If the arteries of someone with dementia beyond early stage are so blocked that coronary bypass surgery is the only hope, they’ll be denied this surgery.
This sounds like it translates to:“Granny’s arteries are so clogged she could have a massive heart attack any day, but nobody wants to operate on her because she has dementia. Instead they’re gonna just let her have a heart attack.”
Why People with Dementia, Who Desperately Need CABG, Are Not Candidates for this Surgery
CABG = coronary artery bypass grafting.
“Patients with dementia beyond the early stages (occasional confusion or forgetfulness, but otherwise functioning well) are at high risk for rapid deterioration after open heart surgery,” says Michael Fiocco, MD, Chief of Open Heart Surgery at Union Memorial Hospital in Baltimore, Maryland, one of the nation’s top 50 heart hospitals.
“The stress and sleep deprivation is devastating to this group of patients. They end up with an improved heart — but the brain becomes much worse.
“These are very difficult patients and difficult decisions to make, but any way to avoid surgery is likely in their best interest.”
CABG or open heart surgery for another procedure is difficult enough for patients with normal cognitive function.
Depending on their pre-existing personality and attitude, the patient may struggle considerably during the immediate postop period, as well as the many weeks that ensue – even though from a cognitive standpoint, they are normal.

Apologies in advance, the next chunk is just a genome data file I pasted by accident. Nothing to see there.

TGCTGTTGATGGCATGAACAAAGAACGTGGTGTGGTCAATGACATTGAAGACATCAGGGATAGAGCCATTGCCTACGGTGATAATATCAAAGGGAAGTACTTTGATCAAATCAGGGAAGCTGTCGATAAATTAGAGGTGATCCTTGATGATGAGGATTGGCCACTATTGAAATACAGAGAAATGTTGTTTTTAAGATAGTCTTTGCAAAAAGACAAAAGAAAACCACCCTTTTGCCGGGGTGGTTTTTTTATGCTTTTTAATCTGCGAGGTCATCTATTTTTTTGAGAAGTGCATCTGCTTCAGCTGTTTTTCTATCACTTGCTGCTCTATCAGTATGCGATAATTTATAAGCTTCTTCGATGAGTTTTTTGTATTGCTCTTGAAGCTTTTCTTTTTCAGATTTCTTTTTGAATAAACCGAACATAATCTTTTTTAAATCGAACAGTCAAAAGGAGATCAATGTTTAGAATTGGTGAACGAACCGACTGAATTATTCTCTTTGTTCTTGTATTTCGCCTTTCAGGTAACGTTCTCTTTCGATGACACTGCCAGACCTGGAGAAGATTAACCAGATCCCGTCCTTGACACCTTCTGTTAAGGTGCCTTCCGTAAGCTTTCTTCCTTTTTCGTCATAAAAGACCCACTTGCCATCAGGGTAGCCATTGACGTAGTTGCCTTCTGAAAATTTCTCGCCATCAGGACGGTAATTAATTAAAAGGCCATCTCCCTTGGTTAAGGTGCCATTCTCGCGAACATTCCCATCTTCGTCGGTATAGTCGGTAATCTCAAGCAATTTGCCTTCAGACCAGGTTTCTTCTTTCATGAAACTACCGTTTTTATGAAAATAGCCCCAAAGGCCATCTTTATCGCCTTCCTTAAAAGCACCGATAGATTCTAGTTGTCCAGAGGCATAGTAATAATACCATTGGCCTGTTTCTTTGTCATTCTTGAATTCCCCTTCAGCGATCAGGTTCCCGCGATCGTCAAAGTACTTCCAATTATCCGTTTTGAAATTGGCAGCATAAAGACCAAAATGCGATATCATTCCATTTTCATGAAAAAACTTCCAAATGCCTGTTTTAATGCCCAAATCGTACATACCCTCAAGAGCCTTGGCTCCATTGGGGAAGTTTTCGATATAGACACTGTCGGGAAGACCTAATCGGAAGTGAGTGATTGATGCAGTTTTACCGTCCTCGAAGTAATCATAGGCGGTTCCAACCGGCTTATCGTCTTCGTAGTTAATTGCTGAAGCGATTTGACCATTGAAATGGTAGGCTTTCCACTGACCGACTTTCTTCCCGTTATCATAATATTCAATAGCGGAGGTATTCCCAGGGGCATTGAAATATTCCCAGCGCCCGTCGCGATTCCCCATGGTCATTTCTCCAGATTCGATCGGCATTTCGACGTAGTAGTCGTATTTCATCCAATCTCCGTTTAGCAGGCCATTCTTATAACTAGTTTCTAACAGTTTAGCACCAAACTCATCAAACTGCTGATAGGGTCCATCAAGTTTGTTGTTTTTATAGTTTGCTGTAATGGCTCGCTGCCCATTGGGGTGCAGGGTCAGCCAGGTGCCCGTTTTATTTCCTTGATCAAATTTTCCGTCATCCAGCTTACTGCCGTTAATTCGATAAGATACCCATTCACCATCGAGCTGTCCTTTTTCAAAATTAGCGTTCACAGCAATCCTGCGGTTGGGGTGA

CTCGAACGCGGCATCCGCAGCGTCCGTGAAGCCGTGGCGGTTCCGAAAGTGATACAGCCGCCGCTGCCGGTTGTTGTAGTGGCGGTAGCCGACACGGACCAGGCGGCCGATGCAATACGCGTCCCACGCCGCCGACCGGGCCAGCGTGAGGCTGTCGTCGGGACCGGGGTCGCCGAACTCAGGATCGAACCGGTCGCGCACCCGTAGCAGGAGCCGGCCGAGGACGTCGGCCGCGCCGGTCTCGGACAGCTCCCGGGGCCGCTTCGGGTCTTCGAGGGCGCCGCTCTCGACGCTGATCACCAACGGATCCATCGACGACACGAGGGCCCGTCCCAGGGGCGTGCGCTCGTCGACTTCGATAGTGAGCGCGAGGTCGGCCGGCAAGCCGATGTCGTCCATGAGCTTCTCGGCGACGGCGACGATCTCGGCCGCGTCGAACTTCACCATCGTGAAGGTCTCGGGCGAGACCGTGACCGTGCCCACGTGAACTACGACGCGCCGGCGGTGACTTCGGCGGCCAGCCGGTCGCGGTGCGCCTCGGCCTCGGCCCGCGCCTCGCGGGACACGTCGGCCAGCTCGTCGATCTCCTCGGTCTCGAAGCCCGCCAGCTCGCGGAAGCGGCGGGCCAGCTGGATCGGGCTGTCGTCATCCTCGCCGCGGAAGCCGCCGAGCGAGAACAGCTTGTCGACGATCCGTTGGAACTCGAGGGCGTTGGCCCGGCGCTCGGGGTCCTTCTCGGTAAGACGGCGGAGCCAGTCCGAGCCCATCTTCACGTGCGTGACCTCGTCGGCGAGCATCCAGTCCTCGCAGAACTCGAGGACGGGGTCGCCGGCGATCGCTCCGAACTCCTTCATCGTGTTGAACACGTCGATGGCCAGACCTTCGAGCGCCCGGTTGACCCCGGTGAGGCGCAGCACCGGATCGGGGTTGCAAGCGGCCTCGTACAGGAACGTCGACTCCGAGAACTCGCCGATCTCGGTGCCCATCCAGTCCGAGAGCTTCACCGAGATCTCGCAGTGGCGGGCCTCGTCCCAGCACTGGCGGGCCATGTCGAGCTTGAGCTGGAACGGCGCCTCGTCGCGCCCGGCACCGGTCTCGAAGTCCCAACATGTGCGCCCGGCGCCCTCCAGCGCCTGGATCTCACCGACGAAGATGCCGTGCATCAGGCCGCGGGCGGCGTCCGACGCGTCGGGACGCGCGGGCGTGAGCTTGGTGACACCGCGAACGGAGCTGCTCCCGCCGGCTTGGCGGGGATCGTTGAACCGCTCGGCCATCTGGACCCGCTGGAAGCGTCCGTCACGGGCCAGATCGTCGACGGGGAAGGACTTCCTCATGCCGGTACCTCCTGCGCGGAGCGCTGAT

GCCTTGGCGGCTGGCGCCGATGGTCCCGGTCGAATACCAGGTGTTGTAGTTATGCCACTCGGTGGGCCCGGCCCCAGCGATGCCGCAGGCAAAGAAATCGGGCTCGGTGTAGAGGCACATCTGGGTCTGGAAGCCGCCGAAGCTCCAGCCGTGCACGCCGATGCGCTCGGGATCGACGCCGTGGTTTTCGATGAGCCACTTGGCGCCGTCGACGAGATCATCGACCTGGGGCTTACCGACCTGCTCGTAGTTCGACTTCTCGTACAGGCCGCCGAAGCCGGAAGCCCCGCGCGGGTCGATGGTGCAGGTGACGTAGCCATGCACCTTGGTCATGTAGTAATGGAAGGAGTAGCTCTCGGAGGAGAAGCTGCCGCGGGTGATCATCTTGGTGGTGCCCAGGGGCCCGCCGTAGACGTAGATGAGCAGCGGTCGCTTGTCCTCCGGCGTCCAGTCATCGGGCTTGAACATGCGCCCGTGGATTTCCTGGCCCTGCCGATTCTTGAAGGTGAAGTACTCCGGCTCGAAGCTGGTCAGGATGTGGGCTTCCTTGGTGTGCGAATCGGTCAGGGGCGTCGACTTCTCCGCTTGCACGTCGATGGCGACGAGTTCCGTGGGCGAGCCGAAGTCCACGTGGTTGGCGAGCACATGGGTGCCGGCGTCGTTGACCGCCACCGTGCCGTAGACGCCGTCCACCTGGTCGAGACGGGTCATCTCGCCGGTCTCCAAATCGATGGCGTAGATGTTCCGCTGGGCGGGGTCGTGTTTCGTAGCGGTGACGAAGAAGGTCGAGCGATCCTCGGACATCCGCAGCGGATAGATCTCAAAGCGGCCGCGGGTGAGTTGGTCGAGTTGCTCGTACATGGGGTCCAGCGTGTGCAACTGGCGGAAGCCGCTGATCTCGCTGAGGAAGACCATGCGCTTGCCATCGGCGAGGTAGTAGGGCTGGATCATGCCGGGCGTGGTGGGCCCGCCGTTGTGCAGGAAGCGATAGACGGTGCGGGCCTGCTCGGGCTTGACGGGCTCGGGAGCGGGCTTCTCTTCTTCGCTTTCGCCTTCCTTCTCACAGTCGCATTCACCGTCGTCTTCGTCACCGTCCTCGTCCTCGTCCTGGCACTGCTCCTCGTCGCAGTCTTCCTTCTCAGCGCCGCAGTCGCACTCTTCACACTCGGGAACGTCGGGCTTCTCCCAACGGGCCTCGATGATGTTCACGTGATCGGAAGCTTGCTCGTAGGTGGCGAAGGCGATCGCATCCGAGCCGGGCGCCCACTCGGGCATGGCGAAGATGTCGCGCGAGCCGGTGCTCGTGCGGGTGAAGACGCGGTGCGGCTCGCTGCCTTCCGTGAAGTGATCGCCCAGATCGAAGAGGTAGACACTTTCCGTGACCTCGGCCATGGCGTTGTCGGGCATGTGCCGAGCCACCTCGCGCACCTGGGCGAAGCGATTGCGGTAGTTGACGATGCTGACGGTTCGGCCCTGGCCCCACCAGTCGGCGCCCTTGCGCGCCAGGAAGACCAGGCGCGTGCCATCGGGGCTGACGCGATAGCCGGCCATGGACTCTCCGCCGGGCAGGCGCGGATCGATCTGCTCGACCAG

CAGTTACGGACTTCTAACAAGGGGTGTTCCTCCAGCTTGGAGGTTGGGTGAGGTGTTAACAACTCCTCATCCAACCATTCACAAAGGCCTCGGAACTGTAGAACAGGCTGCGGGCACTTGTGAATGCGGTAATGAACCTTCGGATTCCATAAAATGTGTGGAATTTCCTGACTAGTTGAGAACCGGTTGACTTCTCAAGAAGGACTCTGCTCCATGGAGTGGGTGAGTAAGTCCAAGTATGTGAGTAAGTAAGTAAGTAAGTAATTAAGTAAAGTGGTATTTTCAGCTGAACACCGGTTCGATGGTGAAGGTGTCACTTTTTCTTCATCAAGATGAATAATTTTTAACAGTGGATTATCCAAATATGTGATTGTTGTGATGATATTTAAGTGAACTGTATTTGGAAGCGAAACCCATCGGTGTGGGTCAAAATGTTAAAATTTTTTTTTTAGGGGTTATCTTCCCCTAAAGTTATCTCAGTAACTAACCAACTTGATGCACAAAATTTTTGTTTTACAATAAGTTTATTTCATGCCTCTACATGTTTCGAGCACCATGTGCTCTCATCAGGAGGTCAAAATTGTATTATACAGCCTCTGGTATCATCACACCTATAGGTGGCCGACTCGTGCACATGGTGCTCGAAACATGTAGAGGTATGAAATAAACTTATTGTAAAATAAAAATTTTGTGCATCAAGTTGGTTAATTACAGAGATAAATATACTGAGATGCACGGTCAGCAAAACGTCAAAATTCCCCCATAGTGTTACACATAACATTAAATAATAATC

So imagine how grueling the recovery would be for a person with moderate and especially severe dementia.
My mother had CABG when she was in her mid-80s. Preoperatively she had normal cognitive function (shopped, cooked, cleaned house, sewed, played bridge, loved crossword puzzles, traveled — did everything a “normal” person did).
But the recovery period following the surgery was brutal due to her pre-existing personality. For instance, she refused to do the cardiac rehab exercises and complained about the required water intake.
The longer-term postop period isn’t like it’s portrayed on TV.
There are new medications to take, rehab protocols and guidelines, daily cleansing of the surgical scar, follow-up appointments and more such as unforeseen events like a bed sore developing in a patient who’s spending too much time in bed once they’re back home.
If you think that the caregiver of the person with dementia will simply make sure that everything goes according to postop plan – you couldn’t be more mistaken.
I was my mother’s caregiver for three months, and it was challenging enough even though she did not have cognitive impairment.
Imagine trying to get someone with dementia beyond early stage to conform to medication intake, proper diet and hydration, and rehab exercises.
• What if they refuse to eat? My mother struggled with postop appetite suppression.
• What if they’re having new symptoms? My mother was able to answer any question about new symptoms including side effects of medications. Can a person with severe or even moderate dementia?
• Will a person with cognitive impairment even have the insight to report a new symptom? Complications from CABG can occur even after the patient returns home.
But it’s not just the longer-term postop period that’s of concern. The surgery itself can—to put things succinctly—rattle up the brain.